LANSING – For years, fees for lost or damaged books have kept Lansing School District students from using school libraries.
These fees – which prevent students from checking additional books and may prevent them from taking exams – have been a concern for officials for years. Most recently, they were highlighted in a district audit that found that library fines hurt students of color disproportionately.
But from last week, they are past.
More:Black students are twice as likely to be suspended from the Lansing School District, the audit finds
The Board of Education voted unanimously Thursday to waive more than $ 92,300 in library fees and abolish future fines that critics say unfairly discourages low-income literacy students. The Board of Directors voted immediately after reviewing the diversity audit.
“My job is to get kids to read, and I’d rather have kids read and come back and keep reading than be so worried about a book,” said Joy Currie, teacher librarian at Everett High School.
There are currently 5,437 books not accounted for in Lansing schools, according to Sarah Odneal, the district’s director of diversity, equity and inclusion.
A majority of the fines were imposed last year when the Lansing schools were closed due to the COVID-19 pandemic. That includes 1,300 fees totaling $ 24,000 at Everett High School.
Students checked out a lot of books before leaving school to study externally, and many of the books never came back, Currie said.
She expected to see plenty of missing books when Lansing returned for personal learning this fall. In the early days of the pandemic, she dropped the box boundaries and encouraged students to take what they needed, knowing that they would be stuck at home for the foreseeable future.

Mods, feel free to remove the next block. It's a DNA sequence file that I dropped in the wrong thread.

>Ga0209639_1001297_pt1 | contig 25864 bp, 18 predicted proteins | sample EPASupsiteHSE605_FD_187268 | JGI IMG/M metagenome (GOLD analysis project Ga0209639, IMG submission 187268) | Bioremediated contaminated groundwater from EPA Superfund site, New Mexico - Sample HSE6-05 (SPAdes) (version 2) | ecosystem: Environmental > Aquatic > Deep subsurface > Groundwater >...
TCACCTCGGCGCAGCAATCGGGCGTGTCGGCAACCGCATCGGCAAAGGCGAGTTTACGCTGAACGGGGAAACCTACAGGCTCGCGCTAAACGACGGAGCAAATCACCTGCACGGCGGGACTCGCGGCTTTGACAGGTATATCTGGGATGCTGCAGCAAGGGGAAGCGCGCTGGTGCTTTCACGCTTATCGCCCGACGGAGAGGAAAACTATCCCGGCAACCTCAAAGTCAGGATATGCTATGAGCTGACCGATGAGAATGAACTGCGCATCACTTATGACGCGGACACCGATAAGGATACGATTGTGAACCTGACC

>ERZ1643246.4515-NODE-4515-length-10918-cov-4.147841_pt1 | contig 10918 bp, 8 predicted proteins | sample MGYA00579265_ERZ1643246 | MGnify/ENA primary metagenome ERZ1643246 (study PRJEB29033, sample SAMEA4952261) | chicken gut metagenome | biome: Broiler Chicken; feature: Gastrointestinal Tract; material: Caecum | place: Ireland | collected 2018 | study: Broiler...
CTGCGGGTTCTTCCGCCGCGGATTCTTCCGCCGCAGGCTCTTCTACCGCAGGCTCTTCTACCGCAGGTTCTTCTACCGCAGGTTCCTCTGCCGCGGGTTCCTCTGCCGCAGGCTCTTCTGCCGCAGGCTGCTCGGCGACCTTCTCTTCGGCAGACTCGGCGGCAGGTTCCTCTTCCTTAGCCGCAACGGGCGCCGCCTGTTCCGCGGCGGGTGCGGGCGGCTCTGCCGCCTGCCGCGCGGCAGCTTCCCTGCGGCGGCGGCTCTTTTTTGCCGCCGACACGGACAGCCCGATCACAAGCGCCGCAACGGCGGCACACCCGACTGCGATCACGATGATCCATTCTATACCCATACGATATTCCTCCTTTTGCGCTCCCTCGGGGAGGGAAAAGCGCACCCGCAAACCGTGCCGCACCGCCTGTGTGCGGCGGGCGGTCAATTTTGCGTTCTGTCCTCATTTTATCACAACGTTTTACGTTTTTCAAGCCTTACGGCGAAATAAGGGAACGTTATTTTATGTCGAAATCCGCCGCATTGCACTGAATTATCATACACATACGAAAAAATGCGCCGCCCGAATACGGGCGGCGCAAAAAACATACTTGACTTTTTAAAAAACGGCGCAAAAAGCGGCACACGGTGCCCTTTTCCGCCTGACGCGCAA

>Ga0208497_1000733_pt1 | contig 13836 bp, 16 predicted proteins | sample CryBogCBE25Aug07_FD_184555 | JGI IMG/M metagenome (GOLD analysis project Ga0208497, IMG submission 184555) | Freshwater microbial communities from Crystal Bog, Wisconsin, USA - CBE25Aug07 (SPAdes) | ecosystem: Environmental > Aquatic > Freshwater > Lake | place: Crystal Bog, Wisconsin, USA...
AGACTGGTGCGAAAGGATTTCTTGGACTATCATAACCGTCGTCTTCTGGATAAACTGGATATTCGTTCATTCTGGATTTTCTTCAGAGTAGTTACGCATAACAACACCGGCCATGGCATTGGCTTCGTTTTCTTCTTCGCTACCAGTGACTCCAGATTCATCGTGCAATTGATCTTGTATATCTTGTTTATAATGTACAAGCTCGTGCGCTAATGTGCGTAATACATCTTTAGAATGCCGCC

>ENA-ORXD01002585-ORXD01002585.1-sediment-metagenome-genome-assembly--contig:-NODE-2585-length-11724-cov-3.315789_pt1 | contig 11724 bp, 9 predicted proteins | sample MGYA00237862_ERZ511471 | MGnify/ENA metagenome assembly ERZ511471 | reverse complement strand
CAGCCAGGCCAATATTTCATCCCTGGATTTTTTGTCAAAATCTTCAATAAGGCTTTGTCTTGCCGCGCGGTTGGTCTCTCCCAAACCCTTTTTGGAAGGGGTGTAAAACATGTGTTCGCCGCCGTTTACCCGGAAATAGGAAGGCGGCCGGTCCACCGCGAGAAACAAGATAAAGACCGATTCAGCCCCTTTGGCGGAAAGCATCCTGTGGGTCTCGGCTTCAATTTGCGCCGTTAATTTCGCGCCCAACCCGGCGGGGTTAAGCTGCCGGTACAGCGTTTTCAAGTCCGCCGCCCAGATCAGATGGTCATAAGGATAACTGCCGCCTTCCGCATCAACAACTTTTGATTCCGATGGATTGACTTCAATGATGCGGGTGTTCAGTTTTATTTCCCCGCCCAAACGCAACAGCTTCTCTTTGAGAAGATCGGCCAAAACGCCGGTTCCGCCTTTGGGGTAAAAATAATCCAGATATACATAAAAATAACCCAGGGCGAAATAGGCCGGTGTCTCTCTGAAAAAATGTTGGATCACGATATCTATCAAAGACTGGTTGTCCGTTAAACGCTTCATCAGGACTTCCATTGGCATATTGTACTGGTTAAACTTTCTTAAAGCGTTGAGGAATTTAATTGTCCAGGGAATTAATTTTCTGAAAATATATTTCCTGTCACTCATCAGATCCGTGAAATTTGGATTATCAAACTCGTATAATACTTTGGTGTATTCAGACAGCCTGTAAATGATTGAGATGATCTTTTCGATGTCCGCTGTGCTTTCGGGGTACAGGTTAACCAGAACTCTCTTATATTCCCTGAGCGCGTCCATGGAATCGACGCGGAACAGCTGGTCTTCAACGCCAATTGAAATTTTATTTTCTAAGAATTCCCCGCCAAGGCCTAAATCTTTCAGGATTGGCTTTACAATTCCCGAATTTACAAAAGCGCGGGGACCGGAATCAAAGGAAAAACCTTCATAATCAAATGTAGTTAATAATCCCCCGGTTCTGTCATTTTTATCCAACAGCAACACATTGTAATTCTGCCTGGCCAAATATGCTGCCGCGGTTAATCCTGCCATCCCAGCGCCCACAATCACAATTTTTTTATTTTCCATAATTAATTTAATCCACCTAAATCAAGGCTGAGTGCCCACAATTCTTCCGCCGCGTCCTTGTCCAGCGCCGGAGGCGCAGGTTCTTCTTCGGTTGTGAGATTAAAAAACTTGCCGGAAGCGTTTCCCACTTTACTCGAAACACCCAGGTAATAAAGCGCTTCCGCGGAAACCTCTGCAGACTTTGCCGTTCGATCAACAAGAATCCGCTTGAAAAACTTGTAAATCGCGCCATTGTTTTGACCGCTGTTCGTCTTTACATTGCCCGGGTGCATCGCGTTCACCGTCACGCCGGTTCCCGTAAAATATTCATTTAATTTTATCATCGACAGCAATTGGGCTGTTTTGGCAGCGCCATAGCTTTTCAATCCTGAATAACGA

Even in the absence of a pandemic, linking fees to book rentals makes what should be an encouraging activity, Currie said.
“It’s going to be awful,” she said. “Not just our library, but libraries in general.”
Librarians are increasingly considering positive reinforcement to return books, such as giving students a piece of candy if they check a book out and have no overdue time. Other librarians have enrolled students in lotteries to do the same.
School librarians need to be more empathetic, not “the scary guardian of books,” Currie said.
The district libraries of the metropolitan area announced similar measures in July, choosing to remove fees for overdue books. However, CADL still prohibits people from checking out books if they have more than 10 days late, and charges a replacement price and $ 5 fee for books that are more than 30 days late.
The books that students check out of school libraries are an important part of their education, and students should not fear the library, Currie said.
Without library fees, the district will adjust its budget to compensate for lost books, Currie said. Officials plan to meet after the spring break next week to start writing new rental policies.
“We have wildly talented teachers across the district, and our librarians want to center this work as a way to support our colleagues and families,” Odneal said. “We know from research that certified librarians directly impact the reading outcomes of a school positively, and the more time a text student can spend will take advantage of the teaching and learning that our teachers work so hard to provide.”
Contact Mark Johnson at 517-377-1026 or at [email protected] Follow him on Twitter at @ByMarkJohnson.